Close Out at Corn Creek Visitor Center (Desert National Wildlife Refuge)

As I look back on the past year of my internship, I cannot help but be overwhelmed with emotions. It feels like I blinked, and it is suddenly coming to an end so quickly. Yet when I reflect on all the experiences and growth it just blows my mind to think about everything I have managed to achieve. I came into this internship with some goals in mind and I feel that I most certainly accomplished them. One of the primary goals for me was to reach out and engage with the Latino community in order to help them be aware of the resources that are available to them, being public lands. 

I was able to accomplish this goal through various different avenues to further develop a better connection with public lands. One of the first examples of this was helping out a non-profit named Get Outdoors Nevada. I was able to assist them with field trips hosted at the refuge, after school programs, library programs and community events. What is great about this organization is that they target underrepresented groups which often tended to be Latinos. Although the majority of these programs were in English, I believe having someone that looks like you gives you a feeling of representation. Outside of helping with these different programs, I was able to host some programs in Spanish myself. One of the more basic programs was hosting a Junior Ranger guided hike, this held in Spanish and from my understanding has been one of the few programs that has been held in Spanish. I also developed my very own programs about Bobcats that was also in Spanish as well.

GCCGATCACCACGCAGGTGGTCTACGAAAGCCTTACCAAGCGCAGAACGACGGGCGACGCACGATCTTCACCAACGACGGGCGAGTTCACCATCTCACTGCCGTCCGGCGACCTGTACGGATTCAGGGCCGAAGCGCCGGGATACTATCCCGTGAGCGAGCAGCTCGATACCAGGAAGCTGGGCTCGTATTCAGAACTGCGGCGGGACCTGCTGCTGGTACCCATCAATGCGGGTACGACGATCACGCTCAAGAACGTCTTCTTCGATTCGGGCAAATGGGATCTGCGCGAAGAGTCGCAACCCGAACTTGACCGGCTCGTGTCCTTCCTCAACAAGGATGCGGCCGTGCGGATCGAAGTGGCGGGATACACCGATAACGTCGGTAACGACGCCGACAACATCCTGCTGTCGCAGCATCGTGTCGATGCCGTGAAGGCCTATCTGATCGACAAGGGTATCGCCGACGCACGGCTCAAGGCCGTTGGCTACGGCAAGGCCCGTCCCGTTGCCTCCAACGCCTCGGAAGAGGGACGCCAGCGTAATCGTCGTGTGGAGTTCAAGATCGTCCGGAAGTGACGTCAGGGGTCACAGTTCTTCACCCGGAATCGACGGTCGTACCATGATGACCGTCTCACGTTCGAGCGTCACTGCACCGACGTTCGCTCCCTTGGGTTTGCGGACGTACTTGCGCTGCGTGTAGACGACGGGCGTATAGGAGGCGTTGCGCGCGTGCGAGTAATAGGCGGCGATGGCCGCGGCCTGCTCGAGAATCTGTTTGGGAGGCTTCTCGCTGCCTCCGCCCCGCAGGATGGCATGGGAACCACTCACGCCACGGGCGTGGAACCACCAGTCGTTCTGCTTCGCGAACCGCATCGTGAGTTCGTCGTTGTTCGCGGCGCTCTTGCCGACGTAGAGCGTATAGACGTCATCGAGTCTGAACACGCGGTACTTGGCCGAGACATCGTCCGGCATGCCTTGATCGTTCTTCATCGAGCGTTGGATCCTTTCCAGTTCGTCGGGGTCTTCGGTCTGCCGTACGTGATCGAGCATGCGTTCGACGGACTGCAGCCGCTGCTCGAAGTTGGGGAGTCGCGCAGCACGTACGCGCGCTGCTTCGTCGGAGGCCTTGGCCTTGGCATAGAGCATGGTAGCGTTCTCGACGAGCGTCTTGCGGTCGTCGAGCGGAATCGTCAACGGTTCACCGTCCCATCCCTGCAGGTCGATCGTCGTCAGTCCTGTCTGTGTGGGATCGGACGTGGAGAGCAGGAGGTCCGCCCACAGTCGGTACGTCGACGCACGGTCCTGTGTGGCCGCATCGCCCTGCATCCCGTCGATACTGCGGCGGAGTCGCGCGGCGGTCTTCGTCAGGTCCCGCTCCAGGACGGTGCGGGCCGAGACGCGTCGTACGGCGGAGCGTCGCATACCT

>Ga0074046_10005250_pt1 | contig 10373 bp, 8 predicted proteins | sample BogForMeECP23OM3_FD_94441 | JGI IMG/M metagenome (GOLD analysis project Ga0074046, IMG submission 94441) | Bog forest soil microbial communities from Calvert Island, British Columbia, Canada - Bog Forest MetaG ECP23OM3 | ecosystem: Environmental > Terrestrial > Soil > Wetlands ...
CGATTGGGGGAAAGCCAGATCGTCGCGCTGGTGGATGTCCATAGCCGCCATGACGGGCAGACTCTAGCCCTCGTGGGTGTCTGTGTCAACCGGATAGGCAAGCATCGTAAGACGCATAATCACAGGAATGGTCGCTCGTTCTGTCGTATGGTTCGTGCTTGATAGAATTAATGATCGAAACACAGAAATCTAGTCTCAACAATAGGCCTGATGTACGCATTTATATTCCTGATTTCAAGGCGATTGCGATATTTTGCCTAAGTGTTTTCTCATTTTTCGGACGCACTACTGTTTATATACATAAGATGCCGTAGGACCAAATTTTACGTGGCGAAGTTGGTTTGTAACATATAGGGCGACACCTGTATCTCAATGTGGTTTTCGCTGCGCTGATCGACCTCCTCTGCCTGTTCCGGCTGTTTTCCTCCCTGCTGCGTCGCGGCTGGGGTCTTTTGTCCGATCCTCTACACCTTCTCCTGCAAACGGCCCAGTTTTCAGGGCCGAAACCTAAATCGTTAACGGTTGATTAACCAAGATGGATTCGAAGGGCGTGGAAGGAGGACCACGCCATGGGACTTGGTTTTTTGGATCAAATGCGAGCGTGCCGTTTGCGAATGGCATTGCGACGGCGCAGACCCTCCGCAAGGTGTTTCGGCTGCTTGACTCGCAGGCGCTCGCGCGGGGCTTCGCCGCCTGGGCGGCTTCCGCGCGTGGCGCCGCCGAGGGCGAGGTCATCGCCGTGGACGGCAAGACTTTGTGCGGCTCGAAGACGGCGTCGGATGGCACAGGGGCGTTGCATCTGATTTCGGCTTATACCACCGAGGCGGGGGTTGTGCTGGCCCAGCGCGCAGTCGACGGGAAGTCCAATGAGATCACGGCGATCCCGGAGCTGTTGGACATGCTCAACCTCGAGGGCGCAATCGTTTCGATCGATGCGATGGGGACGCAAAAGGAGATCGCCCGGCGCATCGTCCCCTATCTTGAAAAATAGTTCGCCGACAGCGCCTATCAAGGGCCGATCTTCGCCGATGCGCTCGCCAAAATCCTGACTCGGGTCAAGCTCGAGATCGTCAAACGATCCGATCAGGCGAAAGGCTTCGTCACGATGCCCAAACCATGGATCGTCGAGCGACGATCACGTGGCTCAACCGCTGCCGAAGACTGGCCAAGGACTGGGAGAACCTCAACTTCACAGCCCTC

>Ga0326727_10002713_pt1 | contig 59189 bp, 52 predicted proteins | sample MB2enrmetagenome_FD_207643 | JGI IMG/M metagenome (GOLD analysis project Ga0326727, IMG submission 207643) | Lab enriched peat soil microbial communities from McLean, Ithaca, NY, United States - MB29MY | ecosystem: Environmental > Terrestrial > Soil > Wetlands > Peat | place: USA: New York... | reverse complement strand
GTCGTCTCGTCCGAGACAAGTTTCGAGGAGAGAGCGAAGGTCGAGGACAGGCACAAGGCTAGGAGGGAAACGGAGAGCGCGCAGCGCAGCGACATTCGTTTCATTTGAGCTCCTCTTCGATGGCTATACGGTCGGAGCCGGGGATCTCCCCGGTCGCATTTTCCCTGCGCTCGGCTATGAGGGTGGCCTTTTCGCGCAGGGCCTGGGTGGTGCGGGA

Outside of these programs I was also able to develop content for social media in Spanish and also develop missions for an environmental education app named Agents of Discovery that was also in Spanish. This particular refuge does not have a lot of Spanish signage so I did my best to provide as much content as I could for them. I also hosted the very first Latino Conservation Week event at the refuge, which was also in Spanish. On one my previous posts I went more into depth about the event itself. Over all it was a success and I was very pleased with the turnout considering it was during the hottest time of the year. I could go on about all the rest my experiences but I feel like my previous blogs have been a great buildup for the final and last blog. I cannot thank Hispanic Access Foundation and U.S. Fish and Wildlife Service enough for providing me with such a great experience to be able to start my career. 

Top Videos

Pastor Armando Vera visits Santa Ana National Wildlife Refuge in Texas and shares why it is important to protect our nation's public lands and make your voice heard in conservation.

Pastora Linda Sosa visits Denver's Cheesman Park and shares why it is important to protect our nation's public lands and make your voice heard in conservation.

Pastor Gabriel Araya visits Hemet, California's Simpson Park and shares why it is important to protect our nation's public lands and make your voice heard in conservation.

About Us

Hispanic Access Foundation connects Latinos and others with partners and opportunities to improve lives and create an equitable society.

Phone: (202) 640-4342